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  • What am I missing?

    For the spiral blade users I have a question. Some of the cuttings I have done especially the patterns by Jeff Zaffino, some of the cut lines are so close to each other that when I cut them with a 2/0 flat blade there is just a sliver of wood. How can you cut these lines with a spiral blade which has a much wider kerf than a flat blade and not blow through to the line next to it?
    Just curious.
    Mick, - Delta P-20

    A smile is a small curve that straightens everything out.

  • #2
    Originally posted by Mick Walker
    For the spiral blade users I have a question. Some of the cuttings I have done especially the patterns by Jeff Zaffino, some of the cut lines are so close to each other that when I cut them with a 2/0 flat blade there is just a sliver of wood. How can you cut these lines with a spiral blade which has a much wider kerf than a flat blade and not blow through to the line next to it?
    Just curious.
    Mick, this is an excellent question, and one I've been meaning to ask. I would also like to know how spiral blade users do veining with a spiral blade. I thought veining was delicate thin lines cut into a project to give definition. I could never do veining with the spiral blade I was practicing with on Sat, the kerf was far too wide for veining.
    Marsha
    LIFE'S SHORT, USE IT WELL

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    • #3
      Mick, the honest answer is that I myself simply adjust the orginal pattern a little bit. Prior to getting into the cutting phase I always look at the pattern and identify areas of concern. From there I simply adjust a line as to give myself the minimum amount of clearance needed. I just posted a Moose in the Gallery and it did get real tight on the forehead area, I pulled it off with adjustments and completed the entire thing with FD-NS 2/0s.

      Marsha, you are correct that spirals do not vein very well. However that depends on the size of the project and what you are veining. I did a wolf pattern designed by Charles Dearing and it had a fair amount of veining. But because of the size of the pattern I was able to effectively complete it without the finished project looking "off".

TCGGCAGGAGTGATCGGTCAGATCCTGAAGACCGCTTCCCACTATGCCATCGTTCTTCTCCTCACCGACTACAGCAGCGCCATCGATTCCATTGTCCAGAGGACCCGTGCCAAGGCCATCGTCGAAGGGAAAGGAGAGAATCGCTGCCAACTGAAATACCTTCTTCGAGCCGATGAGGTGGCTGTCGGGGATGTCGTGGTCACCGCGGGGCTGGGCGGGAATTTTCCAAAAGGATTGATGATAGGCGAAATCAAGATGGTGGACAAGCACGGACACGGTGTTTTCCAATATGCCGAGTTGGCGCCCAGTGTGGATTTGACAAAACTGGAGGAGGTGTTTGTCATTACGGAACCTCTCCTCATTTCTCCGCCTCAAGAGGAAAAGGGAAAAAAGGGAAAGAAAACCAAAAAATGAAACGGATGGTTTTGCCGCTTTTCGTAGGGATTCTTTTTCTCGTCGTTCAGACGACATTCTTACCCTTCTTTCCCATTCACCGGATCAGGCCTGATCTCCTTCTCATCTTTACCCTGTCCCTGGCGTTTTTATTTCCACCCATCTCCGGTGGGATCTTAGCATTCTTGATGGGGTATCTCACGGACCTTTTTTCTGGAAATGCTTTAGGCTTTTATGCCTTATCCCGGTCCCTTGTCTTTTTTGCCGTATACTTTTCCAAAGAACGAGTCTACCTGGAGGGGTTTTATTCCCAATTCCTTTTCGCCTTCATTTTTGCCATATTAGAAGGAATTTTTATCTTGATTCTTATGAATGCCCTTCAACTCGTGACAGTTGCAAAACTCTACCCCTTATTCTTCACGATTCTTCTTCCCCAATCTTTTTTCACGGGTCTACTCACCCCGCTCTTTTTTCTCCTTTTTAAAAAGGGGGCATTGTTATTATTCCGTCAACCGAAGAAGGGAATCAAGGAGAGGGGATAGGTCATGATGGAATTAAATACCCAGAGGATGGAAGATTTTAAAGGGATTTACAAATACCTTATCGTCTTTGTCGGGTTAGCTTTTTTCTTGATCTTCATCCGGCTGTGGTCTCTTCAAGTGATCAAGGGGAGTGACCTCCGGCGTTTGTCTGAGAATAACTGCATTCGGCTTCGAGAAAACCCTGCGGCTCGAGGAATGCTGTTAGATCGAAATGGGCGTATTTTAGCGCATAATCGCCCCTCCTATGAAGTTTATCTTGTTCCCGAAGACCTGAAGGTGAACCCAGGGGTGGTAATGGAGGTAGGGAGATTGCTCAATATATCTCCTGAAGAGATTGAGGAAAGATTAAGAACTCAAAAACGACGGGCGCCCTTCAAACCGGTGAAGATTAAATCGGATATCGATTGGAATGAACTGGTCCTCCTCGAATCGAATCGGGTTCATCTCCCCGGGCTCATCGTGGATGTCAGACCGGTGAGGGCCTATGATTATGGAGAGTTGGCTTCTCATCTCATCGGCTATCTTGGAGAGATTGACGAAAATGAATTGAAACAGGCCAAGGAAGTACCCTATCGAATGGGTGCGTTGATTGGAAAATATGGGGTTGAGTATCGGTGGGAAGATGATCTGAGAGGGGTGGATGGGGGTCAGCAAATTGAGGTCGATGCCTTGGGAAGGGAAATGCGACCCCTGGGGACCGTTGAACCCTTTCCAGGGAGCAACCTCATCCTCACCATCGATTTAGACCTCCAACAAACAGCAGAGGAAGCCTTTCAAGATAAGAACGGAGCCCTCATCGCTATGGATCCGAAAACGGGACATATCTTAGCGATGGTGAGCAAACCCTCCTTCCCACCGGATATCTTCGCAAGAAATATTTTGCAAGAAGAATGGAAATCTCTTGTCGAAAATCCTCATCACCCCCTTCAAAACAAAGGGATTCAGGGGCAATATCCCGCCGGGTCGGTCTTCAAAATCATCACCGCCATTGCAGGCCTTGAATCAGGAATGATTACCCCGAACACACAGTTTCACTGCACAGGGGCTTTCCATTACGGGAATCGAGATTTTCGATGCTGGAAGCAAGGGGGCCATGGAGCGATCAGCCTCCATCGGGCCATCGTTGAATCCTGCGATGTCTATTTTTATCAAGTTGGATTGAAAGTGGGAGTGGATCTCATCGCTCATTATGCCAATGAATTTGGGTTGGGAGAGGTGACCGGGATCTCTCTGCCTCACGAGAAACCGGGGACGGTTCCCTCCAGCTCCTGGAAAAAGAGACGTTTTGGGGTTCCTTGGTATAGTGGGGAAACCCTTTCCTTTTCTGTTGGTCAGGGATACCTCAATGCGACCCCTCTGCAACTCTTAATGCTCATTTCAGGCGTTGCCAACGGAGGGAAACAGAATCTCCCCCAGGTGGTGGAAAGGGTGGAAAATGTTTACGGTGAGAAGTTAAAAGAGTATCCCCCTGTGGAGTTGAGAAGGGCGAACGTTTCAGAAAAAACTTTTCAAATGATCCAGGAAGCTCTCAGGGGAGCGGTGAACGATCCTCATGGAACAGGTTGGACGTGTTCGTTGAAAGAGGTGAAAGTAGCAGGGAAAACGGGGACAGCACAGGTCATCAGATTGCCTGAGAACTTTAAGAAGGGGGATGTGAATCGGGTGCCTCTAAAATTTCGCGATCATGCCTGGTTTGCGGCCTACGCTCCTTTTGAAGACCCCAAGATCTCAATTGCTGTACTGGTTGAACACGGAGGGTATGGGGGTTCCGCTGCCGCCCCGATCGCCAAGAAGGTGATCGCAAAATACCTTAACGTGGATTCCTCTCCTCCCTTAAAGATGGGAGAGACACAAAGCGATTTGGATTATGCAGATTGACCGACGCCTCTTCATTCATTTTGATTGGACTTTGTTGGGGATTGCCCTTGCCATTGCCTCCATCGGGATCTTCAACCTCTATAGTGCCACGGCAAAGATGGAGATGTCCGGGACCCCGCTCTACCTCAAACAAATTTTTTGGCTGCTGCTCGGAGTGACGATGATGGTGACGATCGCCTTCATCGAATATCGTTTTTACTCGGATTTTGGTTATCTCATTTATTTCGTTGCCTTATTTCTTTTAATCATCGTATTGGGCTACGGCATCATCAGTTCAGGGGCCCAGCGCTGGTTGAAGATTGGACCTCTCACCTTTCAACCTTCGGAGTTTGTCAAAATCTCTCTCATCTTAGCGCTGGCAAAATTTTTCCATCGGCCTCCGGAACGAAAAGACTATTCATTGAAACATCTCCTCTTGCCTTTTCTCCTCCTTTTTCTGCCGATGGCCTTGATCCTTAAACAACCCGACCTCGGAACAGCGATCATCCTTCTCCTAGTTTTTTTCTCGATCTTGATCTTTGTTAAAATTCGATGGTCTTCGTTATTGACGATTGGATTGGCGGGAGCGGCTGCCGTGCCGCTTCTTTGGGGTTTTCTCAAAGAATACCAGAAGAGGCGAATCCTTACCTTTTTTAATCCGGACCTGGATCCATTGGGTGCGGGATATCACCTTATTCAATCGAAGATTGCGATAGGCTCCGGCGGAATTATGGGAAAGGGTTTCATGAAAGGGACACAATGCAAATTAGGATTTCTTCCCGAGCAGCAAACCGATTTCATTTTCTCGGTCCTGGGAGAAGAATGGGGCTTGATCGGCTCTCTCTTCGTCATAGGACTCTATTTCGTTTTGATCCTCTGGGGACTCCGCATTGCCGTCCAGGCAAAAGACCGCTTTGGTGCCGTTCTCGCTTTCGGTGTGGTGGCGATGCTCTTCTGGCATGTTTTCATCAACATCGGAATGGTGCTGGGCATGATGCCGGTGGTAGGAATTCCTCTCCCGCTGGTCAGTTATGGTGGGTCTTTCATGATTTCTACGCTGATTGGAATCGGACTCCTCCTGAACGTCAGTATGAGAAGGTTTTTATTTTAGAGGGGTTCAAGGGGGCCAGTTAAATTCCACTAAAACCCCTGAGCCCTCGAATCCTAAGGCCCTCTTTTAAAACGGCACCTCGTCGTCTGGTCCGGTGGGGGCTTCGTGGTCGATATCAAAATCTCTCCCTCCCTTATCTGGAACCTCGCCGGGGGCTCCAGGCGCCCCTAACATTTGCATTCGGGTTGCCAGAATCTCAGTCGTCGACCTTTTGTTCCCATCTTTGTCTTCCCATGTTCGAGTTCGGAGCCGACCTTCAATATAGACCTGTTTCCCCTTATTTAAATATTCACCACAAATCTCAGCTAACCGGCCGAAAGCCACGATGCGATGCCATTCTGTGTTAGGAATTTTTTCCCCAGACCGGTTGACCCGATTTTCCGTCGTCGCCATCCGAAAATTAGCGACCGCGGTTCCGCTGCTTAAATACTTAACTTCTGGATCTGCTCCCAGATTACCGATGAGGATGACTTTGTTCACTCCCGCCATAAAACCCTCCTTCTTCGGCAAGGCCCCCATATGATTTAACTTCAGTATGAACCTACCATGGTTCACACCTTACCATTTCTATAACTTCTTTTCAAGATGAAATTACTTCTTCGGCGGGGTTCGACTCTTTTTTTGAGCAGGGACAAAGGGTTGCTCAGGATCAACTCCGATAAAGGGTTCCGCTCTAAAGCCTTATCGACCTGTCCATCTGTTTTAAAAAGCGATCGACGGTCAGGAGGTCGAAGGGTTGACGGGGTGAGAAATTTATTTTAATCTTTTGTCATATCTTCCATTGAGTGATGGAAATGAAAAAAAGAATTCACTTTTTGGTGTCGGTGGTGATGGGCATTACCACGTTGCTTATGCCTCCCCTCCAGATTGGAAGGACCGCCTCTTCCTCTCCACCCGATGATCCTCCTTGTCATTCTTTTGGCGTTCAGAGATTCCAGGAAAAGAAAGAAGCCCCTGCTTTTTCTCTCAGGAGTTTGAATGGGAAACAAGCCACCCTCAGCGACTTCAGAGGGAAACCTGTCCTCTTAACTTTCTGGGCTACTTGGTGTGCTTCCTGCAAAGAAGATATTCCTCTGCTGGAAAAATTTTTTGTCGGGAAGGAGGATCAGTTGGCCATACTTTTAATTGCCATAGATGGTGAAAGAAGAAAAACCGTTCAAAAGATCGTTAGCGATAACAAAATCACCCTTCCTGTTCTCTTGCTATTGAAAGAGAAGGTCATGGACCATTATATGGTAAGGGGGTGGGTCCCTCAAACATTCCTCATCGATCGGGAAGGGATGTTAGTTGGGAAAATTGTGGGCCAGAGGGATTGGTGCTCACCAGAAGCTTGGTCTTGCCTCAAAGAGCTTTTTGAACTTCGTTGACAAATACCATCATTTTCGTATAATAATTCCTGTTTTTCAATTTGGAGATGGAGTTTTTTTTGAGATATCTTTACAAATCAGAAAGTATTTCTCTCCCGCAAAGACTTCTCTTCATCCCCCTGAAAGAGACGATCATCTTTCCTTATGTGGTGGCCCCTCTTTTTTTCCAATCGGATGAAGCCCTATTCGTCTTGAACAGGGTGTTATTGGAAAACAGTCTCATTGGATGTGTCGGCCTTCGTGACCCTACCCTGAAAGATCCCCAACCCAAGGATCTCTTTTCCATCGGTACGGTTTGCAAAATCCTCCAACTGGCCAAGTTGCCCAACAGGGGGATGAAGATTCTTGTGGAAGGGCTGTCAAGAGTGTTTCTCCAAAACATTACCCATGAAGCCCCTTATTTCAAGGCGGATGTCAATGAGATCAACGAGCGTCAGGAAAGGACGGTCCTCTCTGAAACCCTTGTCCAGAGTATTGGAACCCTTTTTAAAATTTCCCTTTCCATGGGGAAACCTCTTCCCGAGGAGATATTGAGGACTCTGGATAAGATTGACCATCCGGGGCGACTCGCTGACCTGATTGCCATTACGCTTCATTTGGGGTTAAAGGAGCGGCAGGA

When it comes to extensive veining I think there is only one best answer and that is the use of a flat blade (which I have no control of but am working on to improve).

      That's my 2 cents...
      Todd

      Hawk G4, Dremel 1800

      Quando Omni Flunkus Moritati

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      • #4
        Maybe you need to be really good at hiding mistakes by making the occasional pattern alteration?
        Jeff Powell

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        • #5
          practice, practice, practice, and luck. Dale
          Dale w/ yella saws

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          • #6
            I have always used only spirals. 1- No law says you have to stay on the lines 2- When the pattern is made, if you're like me and don't have the talent to make it like it has to be before going to get printed, then they have to outline my patterns. Sometimes that outline will crowd the lines, but, just know you do not have to do things exactly as they appear. It doesn't mean you aren't good enough. As far as veining, well I like to do work that you don't have to be right in front of to see detail so the wide kerf works for me. Also, I like to do pics relatively large so proportionately the veining works.

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            • #7
              I normally try to stay dead on the line and use flat blades. Except for close cuts like you are talking about. In that case, I cut just outside or inside of the line to leave as big a sliver as possible. The pattern dictates how I cut and I don't know how well my technique would work for spirals.
              Mike

              Craftsman 16" VS, Puros Indios and Sam Adams!
              Scrollin' since Jun/2006

              My Gallery

              http://scrollcrafters.com (reciprocal links welcomed)

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              • #8
                I guess after scrolling for 14 years with flat blades I will stick to what works best for me.
                Mick, - Delta P-20

                A smile is a small curve that straightens everything out.

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                • #9
                  I love to scroll with spirals and when I have lines close together I try to give enough room for a little wood inbetween lol- I tend to change blade sizes to fit the need and I usually use a #2/0 on the small stuff and up to a # 5 - veining is also easier for me with spirals. I try to say inside of the lines when using spirals and on the line when usinf flat- on veining I am on the line. I go slower speed when I want to be accurate and on vein==I hold the tight fragile inplace with scotch tape to givestabilty to the neighboring peices.
                  Sharon

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